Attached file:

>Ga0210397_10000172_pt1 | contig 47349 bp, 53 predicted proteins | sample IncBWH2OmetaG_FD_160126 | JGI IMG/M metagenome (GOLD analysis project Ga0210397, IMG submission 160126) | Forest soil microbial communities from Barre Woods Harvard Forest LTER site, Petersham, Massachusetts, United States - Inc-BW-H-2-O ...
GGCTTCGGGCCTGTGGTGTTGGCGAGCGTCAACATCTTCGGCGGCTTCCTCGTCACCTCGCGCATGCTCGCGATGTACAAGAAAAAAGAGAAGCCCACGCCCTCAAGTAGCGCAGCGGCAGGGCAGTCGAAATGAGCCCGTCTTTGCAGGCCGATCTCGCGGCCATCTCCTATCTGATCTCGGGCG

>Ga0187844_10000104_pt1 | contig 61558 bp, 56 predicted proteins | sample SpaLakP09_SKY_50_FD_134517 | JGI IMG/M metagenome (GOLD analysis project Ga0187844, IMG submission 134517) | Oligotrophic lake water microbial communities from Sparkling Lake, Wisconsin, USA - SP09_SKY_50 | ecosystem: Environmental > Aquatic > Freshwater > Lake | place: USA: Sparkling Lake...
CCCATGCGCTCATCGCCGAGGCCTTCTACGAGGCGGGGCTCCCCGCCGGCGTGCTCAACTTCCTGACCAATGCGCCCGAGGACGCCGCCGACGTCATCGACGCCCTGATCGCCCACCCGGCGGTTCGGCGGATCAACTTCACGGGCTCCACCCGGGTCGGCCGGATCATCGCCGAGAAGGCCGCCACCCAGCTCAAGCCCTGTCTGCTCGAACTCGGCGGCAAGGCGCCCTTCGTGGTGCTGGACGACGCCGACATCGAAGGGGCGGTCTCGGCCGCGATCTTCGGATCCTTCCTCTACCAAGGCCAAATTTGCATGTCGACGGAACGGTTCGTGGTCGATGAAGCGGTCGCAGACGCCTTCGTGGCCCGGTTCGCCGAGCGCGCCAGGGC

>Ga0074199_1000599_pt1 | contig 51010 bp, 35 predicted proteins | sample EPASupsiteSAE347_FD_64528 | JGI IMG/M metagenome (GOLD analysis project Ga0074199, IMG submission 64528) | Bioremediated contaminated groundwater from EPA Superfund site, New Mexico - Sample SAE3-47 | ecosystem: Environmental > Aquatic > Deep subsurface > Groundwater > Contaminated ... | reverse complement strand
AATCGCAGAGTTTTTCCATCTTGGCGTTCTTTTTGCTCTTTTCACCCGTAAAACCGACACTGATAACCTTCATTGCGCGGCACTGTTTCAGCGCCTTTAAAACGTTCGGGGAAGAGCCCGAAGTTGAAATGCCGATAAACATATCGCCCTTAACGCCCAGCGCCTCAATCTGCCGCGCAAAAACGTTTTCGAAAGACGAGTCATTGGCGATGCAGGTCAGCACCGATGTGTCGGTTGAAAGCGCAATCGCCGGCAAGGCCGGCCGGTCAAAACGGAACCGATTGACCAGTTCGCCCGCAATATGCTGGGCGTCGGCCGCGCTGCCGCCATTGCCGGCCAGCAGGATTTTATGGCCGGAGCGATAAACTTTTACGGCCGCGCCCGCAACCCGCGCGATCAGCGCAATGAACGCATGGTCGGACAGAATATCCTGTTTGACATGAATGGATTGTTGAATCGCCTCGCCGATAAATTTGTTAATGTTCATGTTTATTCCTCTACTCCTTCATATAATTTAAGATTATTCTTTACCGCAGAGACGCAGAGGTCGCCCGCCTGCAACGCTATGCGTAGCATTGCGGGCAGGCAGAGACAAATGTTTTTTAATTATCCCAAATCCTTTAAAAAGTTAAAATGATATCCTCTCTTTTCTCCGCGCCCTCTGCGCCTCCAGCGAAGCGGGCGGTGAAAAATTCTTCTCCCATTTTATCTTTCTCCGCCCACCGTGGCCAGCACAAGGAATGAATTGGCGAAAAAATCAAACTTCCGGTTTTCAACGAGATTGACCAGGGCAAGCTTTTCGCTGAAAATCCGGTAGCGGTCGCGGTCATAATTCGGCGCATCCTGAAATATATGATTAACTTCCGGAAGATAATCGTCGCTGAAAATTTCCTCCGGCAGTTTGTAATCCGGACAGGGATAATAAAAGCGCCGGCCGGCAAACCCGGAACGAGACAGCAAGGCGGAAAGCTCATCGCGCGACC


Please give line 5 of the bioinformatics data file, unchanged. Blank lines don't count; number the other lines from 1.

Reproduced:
>Ga0074199_1000599_pt1 | contig 51010 bp, 35 predicted proteins | sample EPASupsiteSAE347_FD_64528 | JGI IMG/M metagenome (GOLD analysis project Ga0074199, IMG submission 64528) | Bioremediated contaminated groundwater from EPA Superfund site, New Mexico - Sample SAE3-47 | ecosystem: Environmental > Aquatic > Deep subsurface > Groundwater > Contaminated ... | reverse complement strand